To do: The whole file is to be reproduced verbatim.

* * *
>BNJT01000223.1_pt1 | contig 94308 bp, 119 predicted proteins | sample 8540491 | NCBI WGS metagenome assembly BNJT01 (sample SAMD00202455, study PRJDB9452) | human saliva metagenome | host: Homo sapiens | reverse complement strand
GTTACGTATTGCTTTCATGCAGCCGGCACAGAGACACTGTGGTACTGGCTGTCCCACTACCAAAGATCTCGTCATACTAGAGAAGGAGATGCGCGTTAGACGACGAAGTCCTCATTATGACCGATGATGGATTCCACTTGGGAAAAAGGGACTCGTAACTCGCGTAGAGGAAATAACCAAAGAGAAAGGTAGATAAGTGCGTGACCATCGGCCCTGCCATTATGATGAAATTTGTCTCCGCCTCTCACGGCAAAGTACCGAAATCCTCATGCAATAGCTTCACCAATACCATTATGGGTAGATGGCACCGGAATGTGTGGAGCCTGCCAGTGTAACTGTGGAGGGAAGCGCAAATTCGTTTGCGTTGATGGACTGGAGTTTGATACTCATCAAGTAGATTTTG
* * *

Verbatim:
>BNJT01000223.1_pt1 | contig 94308 bp, 119 predicted proteins | sample 8540491 | NCBI WGS metagenome assembly BNJT01 (sample SAMD00202455, study PRJDB9452) | human saliva metagenome | host: Homo sapiens | reverse complement strand
GTTACGTATTGCTTTCATGCAGCCGGCACAGAGACACTGTGGTACTGGCTGTCCCACTACCAAAGATCTCGTCATACTAGAGAAGGAGATGCGCGTTAGACGACGAAGTCCTCATTATGACCGATGATGGATTCCACTTGGGAAAAAGGGACTCGTAACTCGCGTAGAGGAAATAACCAAAGAGAAAGGTAGATAAGTGCGTGACCATCGGCCCTGCCATTATGATGAAATTTGTCTCCGCCTCTCACGGCAAAGTACCGAAATCCTCATGCAATAGCTTCACCAATACCATTATGGGTAGATGGCACCGGAATGTGTGGAGCCTGCCAGTGTAACTGTGGAGGGAAGCGCAAATTCGTTTGCGTTGATGGACTGGAGTTTGATACTCATCAAGTAGATTTTG